President Donald Trump declared Friday that "trade wars are good, and easy to win.” But trade experts predict something much messier — a series of tit-for-tat retaliations aimed at the heart of American agriculture and manufacturing.
A counter strike from the rest of the world would likely target products from politically sensitive Republican-run states, including include tariffs on Harley-Davidson’s made in Speaker Paul Ryan’s district; new duties on bourbon made in Senate Majority Leader Mitch McConnell’s home state of Kentucky; and duties on orange juice from Florida — a critical swing state.
Across the globe, Trump’s plan to impose a 25 percent duty on steel and a 10 percent duty on aluminum imports would alienate dozens of countries in Europe, North America and Asia, many of them longtime allies and trading partners, who could turn the tables by targeting key U.S. sectors such as agriculture and aircraft, based in states that elected him and fellow Republicans.
“The potential for escalation is real, as we have seen from the initial responses of others,” said World Trade Organization Director General Roberto Azevêdo. “A trade war is in no one’s interests. The WTO will be watching the situation very closely.”
EU officials also said there were ways to roll out the measures without first running through a lengthy gauntlet of WTO dispute settlement procedures.
The EU and Japan use a similar tactic in 2002, when former President George W. Bush also imposed sweeping duties on steel imports. Bush later withdrew the tariffs after losing a challenge brought by more than a dozen countries at the World Trade Organization.
For now at least, the former businessman and reality-show star seems to relish to the coming conflict.
"When a country (USA) is losing many billions of dollars on trade with virtually every country it does business with, trade wars are good, and easy to win," Trump tweeted early Friday. Example, when we are down $100 billion with a certain country and they get cute, don't trade anymore — we win big. It's easy!"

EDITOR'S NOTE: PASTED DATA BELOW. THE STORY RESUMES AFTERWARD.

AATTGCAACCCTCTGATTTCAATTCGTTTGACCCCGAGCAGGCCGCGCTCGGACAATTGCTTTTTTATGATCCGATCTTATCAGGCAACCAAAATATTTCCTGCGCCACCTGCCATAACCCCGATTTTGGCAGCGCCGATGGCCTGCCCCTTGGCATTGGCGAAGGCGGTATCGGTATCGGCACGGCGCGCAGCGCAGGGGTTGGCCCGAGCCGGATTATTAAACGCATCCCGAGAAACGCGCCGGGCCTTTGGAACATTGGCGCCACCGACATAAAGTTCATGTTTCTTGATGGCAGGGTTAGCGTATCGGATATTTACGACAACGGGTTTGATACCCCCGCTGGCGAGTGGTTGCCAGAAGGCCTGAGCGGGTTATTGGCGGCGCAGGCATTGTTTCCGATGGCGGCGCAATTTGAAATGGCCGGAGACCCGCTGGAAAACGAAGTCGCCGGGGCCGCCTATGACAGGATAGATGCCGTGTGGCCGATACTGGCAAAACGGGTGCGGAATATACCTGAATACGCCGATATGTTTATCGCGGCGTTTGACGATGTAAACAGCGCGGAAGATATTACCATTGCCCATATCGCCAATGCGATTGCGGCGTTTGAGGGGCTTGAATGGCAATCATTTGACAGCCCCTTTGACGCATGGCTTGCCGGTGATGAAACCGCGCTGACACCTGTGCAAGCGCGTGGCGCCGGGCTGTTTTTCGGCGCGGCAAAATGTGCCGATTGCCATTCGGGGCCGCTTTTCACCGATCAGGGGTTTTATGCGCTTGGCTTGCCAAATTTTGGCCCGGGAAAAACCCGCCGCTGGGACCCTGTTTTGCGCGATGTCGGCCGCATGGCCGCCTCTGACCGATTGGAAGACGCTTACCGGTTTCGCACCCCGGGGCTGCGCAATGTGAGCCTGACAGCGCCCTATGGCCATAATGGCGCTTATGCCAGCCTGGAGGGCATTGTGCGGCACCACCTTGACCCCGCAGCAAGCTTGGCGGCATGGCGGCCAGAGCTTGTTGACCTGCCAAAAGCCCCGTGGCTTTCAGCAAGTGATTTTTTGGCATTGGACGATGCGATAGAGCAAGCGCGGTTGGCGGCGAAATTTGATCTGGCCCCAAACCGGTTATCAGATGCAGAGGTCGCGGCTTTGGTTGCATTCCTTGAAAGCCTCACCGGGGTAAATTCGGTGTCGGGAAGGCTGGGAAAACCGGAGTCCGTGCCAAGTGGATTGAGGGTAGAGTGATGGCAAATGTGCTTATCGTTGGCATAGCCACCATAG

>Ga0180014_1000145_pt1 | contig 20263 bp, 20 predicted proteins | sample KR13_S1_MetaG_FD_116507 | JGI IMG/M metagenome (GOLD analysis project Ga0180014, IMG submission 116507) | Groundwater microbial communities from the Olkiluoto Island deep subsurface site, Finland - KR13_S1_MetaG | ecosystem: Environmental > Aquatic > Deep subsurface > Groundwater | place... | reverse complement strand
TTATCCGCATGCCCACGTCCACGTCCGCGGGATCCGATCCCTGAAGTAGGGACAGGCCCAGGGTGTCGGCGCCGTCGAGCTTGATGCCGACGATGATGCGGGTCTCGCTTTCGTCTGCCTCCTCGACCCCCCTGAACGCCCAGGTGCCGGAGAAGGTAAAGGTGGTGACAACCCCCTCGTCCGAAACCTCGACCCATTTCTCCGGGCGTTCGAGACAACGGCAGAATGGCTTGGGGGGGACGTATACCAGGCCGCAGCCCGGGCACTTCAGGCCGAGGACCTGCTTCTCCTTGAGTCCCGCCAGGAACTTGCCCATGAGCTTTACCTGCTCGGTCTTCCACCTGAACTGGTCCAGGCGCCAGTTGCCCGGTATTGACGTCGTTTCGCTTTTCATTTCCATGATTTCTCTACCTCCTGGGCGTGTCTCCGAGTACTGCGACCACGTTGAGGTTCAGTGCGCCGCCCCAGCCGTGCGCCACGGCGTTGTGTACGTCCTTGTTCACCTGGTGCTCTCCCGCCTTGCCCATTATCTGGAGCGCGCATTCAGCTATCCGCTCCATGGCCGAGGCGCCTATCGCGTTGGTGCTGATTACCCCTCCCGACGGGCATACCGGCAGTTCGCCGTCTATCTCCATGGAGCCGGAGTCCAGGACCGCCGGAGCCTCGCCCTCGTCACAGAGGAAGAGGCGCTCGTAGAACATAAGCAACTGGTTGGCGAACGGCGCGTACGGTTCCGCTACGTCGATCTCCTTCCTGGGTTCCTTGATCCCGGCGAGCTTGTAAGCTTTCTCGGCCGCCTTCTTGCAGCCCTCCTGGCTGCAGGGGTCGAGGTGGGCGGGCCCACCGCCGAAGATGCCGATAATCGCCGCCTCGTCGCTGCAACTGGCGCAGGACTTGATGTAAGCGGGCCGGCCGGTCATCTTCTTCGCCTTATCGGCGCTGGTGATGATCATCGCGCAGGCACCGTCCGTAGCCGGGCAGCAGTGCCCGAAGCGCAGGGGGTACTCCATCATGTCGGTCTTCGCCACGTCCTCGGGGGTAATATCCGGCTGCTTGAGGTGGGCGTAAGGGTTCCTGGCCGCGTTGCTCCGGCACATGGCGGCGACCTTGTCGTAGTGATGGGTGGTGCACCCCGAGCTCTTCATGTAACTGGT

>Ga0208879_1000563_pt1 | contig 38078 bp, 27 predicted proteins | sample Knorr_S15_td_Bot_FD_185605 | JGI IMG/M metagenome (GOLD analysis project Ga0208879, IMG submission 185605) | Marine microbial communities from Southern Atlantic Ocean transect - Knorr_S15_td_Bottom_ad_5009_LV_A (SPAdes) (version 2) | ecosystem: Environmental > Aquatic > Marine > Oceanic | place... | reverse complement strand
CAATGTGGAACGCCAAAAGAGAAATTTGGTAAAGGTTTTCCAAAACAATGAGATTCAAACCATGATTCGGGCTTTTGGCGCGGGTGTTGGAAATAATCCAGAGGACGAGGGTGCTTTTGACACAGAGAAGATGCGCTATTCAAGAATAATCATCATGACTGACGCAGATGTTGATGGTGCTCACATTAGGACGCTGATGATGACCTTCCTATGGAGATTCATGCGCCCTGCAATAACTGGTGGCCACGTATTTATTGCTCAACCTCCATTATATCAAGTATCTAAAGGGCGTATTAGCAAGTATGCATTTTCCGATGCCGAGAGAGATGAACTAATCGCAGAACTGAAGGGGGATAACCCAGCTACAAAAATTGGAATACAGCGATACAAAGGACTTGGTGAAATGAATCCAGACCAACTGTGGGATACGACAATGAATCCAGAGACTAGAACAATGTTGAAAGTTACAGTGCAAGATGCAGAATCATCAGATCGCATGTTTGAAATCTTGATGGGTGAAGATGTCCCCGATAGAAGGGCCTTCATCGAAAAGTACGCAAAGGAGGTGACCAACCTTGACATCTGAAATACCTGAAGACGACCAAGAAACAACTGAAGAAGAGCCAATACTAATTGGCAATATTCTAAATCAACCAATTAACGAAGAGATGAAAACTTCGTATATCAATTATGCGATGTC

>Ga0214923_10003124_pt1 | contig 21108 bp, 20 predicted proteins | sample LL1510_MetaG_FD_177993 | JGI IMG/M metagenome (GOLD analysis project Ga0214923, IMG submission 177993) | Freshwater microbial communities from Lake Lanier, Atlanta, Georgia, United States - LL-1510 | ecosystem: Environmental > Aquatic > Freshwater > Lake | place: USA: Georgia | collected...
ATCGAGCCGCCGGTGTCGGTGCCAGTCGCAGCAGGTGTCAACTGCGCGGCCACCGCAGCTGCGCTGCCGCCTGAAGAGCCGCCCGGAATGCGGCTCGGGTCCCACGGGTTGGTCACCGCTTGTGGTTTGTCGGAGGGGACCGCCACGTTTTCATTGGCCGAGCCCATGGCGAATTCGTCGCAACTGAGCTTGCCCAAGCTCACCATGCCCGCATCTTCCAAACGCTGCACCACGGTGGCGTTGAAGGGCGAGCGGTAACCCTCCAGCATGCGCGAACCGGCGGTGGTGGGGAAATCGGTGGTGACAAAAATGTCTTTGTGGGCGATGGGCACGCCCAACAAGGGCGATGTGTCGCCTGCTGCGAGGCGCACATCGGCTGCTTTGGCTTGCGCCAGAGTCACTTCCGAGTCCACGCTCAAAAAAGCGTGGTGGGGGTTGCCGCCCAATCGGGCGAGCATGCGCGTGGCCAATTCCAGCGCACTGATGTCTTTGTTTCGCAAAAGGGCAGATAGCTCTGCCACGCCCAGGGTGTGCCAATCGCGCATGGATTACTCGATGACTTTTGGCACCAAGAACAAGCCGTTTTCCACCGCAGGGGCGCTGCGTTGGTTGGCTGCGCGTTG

Trump is justifying the move based on a pair of Commerce Department reports that concluded that current volumes of steel and aluminum imports threaten national security by undermining the long-term viability of U.S. producers.
But most other U.S. industries and foreign countries see that as thinly-veiled protectionism.
"We have repeatedly warned that the risks of retaliation and the precedent set by such a policy have serious potential consequences for agriculture," U.S. Wheat Associates and the National Association of Wheat Growers said Thursday in a joint statement. "It is dismaying that the voices of farmers and many other industries were ignored in favor of an industry that is already among the most protected in the country."
Patrick Delaney, spokesman for the American Soybean Association, told POLITICO that his industry is also "very nervous" about the White House's action.
China purchases about $14 billion worth of U.S. soybeans a year, and any hit to demand could make what is already a difficult financial situation for many U.S. farmers worse, especially after several years of low commodity prices.
"It’s unfortunate that we have to pay the price when the administration prioritizes another industry over agriculture," Delaney said.
The pork industry is also “concerned that this decision may result in retaliation against pork and other U.S. goods, particularly other agricultural products,” said Dave Warner, a spokesman for the National Pork Producers Council.
“And the use of national security as a justification for the restrictions will open the door for other countries to use food security as a reason to limit agricultural imports — the ox that often gets gored by countries looking to retaliate against U.S. trade measures,” Warner added.
Retaliation could also target U.S. built aircraft, a major U.S. export industry that has supply chains woven through most states, along with major commodity crops like soybeans and corn, that could hit the red center of America, said Bill Reinsch, a senior fellow at the Center for Strategic and International Studies.
But retaliation can only go so far before a country starts hurting its own businesses and consumers, Reinsch said. It’s also a risky move that could spiral into a full-blown trade war, as one set of retaliation prompts another and then another, bringing more industries into the fray.